BOSTON — Former Lt. Gov. Timothy Murray and his political committee agreed Thursday to pay $80,000 in penalties to settle allegations that he accepted campaign contributions that were illegally solicited by the former head of the Chelsea Housing Authority and another state official.
The settlement was announced by Attorney General Martha Coakley and the state Office of Campaign and Political Finance, which opened an inquiry into Murray’s campaign finances last year.
Coakley also announced indictments Thursday charging Michael McLaughlin, the Chelsea housing official, with unlawfully soliciting contributions from state workers for Murray and other political campaigns.
McLaughlin’s arraignment was scheduled for Sept. 5. His lawyer, Thomas Hoopes, declined to comment.
Murray, who now heads the Worcester Regional Chamber of Commerce, will not face criminal charges and said in a statement that he was glad the civil settlement brings his case to an end.
“If I knew in 2006 what I know today about Mr. McLaughlin, I would have never had any association with him at all,” Murray said. “Nevertheless, Mr. McLaughlin’s behavior does not change the fact that I am ultimately responsible for administrative oversights made by my committee.”
Murray added that he had learned from his mistakes and “should have been more vigilant.”
The settlement calls for Murray to refund $50,000 in illegal contributions made to his political committee and to pay a $30,000 fine, of which $10,000 must come from his own personal funds. He was also ordered to dissolve his committee.
“Based on our investigation, we allege that two separate public employees unlawfully solicited tens of thousands of dollars in campaign contributions for the former lieutenant governor,” Coakley said.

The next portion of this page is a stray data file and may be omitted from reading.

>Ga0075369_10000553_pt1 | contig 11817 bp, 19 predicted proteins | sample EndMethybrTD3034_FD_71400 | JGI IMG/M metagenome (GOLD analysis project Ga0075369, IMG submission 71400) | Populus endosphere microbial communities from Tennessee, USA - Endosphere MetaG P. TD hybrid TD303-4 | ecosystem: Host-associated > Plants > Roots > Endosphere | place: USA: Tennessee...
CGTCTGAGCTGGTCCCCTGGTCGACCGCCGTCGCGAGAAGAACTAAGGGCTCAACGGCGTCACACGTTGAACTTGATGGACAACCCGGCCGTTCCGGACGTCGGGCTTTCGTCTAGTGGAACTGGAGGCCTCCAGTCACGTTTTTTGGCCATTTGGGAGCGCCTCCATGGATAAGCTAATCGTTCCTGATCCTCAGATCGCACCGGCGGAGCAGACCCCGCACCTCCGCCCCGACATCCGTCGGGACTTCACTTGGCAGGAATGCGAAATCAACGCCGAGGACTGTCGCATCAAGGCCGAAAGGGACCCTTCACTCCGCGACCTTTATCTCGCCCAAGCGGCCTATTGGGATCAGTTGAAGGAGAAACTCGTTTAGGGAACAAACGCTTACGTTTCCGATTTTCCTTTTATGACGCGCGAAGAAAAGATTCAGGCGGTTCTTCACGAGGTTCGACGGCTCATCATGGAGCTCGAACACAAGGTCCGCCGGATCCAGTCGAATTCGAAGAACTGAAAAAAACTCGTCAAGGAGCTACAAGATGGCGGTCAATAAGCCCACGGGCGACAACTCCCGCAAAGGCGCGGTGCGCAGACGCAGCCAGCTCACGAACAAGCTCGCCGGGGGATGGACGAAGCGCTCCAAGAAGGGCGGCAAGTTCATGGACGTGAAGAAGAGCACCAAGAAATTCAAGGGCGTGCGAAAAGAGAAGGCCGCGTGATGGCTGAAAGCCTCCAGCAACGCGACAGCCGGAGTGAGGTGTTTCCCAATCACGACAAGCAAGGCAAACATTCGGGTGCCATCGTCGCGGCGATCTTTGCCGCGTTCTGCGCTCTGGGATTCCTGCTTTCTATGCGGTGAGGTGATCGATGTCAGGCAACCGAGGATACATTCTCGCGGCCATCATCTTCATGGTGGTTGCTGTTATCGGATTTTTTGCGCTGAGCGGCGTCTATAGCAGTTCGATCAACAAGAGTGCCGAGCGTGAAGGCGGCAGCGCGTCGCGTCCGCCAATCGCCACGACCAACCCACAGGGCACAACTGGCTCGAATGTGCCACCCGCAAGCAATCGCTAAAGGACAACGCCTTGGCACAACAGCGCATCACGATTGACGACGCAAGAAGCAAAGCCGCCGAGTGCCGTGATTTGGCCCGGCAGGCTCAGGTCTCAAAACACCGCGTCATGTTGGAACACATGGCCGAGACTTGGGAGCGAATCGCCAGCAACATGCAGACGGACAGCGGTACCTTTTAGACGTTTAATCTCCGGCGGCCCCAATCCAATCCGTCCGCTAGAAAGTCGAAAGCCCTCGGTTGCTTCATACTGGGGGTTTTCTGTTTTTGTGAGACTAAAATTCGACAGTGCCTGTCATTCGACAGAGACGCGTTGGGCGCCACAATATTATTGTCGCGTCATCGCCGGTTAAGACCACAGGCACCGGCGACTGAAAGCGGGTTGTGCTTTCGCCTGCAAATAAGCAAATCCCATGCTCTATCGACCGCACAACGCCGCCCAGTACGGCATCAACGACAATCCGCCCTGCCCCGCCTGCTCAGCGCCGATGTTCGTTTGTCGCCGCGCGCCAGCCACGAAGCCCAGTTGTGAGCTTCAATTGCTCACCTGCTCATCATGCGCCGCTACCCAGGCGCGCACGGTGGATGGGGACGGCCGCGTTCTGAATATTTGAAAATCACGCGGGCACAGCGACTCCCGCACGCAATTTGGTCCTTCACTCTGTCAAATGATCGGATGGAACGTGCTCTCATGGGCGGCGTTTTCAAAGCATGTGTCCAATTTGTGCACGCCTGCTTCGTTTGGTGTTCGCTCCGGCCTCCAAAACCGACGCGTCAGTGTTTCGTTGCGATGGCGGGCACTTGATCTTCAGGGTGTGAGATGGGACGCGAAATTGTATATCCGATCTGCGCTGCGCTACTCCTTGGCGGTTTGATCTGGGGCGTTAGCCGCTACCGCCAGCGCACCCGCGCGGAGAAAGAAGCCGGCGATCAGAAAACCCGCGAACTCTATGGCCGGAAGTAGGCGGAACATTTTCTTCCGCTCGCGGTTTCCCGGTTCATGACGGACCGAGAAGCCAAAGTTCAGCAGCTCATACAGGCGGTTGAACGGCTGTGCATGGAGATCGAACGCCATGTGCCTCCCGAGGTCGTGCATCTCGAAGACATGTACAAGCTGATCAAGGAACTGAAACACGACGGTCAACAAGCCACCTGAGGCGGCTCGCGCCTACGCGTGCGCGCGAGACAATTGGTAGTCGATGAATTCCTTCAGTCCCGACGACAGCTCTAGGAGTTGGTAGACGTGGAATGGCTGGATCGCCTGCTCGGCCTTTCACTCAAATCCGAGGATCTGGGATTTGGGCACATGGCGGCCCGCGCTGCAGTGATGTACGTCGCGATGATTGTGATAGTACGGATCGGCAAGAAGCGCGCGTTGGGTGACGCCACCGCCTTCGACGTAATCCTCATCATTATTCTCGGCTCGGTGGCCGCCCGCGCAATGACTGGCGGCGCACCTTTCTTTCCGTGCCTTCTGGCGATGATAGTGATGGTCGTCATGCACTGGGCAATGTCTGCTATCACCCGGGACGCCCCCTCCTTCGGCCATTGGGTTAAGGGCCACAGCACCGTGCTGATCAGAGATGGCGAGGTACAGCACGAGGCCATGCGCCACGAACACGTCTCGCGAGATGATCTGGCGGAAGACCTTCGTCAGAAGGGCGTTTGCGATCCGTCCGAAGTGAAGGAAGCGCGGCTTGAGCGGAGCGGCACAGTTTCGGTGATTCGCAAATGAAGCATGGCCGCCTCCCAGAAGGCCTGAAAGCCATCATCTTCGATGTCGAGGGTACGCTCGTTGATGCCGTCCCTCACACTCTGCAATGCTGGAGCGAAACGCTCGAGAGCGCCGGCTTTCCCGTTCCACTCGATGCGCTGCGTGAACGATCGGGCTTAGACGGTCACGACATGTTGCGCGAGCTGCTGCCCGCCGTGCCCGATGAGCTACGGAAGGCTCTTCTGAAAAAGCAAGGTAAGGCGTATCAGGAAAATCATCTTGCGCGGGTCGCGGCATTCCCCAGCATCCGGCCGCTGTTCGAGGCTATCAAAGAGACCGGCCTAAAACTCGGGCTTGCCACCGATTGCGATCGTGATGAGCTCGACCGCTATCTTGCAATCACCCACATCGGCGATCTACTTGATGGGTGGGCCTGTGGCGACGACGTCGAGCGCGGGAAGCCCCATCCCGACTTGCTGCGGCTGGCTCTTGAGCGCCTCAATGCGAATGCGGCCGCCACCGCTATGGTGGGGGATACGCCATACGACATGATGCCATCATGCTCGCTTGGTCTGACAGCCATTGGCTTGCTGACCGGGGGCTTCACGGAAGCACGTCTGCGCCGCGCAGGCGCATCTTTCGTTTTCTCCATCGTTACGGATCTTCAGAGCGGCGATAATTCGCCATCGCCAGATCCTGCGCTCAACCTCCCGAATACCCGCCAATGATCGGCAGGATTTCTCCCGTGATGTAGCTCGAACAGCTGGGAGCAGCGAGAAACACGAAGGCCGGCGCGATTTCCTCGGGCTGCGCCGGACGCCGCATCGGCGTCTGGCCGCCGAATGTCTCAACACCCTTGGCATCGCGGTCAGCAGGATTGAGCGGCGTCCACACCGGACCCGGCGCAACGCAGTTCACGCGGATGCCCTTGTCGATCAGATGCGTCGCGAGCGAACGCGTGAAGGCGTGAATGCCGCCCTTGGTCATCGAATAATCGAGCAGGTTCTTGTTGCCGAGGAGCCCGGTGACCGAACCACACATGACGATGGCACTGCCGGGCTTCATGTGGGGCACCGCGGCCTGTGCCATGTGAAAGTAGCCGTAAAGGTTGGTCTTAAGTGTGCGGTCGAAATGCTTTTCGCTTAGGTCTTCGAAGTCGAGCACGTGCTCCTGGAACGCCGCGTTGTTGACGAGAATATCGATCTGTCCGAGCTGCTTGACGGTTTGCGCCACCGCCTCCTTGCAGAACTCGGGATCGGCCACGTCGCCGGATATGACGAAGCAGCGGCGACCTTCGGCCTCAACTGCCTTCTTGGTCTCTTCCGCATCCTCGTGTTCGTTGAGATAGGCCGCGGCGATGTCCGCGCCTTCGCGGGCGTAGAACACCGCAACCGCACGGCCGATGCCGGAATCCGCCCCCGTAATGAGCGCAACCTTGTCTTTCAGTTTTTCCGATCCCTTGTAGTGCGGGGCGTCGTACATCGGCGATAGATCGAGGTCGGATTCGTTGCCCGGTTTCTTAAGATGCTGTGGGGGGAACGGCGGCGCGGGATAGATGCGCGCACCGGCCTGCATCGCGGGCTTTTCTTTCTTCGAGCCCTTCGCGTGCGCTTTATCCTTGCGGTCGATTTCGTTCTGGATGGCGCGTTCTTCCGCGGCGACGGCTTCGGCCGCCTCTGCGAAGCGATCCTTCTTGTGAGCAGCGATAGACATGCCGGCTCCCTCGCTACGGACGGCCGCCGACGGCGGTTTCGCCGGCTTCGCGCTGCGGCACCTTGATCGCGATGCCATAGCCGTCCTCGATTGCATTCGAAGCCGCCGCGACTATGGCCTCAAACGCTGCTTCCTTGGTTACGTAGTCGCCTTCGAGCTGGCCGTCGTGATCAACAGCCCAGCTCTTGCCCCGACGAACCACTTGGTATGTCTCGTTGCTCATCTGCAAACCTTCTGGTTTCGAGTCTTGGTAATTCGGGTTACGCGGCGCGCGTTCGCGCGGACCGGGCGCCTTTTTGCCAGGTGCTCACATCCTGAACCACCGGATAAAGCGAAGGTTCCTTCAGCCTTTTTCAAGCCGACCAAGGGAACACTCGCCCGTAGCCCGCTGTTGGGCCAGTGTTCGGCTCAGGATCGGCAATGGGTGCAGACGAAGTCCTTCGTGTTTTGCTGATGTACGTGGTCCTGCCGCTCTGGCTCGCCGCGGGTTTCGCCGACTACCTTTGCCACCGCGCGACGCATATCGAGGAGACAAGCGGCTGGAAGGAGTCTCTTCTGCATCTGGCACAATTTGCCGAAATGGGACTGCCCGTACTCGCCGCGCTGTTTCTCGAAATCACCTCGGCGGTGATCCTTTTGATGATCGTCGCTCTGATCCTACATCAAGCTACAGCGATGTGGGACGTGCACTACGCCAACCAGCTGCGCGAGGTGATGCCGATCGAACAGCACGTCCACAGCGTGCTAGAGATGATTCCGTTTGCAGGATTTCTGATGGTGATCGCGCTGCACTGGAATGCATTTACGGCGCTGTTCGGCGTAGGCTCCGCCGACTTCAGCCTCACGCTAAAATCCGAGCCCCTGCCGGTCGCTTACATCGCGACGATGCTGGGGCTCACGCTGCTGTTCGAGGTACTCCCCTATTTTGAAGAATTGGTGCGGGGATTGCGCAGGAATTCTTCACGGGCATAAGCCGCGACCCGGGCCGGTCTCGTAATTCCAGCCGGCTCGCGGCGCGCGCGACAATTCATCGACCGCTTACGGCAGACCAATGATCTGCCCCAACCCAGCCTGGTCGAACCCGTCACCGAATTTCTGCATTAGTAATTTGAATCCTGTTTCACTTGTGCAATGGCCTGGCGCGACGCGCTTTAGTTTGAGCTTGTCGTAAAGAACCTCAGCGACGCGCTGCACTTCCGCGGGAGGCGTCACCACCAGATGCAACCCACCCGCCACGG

The second public employee was not named, but was identified by authorities as a state Department of Transportation supervisor who helped organize fundraisers for Murray in the Worcester area between 2008 and 2010.
Murray announced in January that he would not, as had been widely expected, run for governor in 2014. He cited family reasons.
The Office of Campaign and Political Finance later released a letter it sent last year to Coakley saying there was evidence Murray and his political committee violated the law by accepting donations raised by McLaughlin.
Murray has acknowledged that McLaughlin was a political supporter but said he never asked McLaughlin to raise campaign money for him. He said he requested the original probe by OCPF.
The one-time Worcester mayor resigned as lieutenant governor in May after serving 6 1/2 years under Gov. Deval Patrick.
A Suffolk County grand jury indicted McLaughlin on Thursday on four counts of unlawful solicitation by a public employee and four counts of conspiracy to solicit in a public building, Coakley said.
Prosecutors said McLaughlin directed a housing authority worker to collect contributions for Murray from other employees, and that he asked employees and others associated with the agency to attend a trio of fundraisers McLaughlin organized for Murray in Methuen.
McLaughlin was sentenced to three years in prison last month after pleaded guilty earlier this year to unrelated federal charges that he knowingly concealed his salary in annual housing authority budgets from 2008 to 2011 and falsely reported his annual salary in 2011.
Associated Press writer Steve LeBlanc in Boston contributed to this report.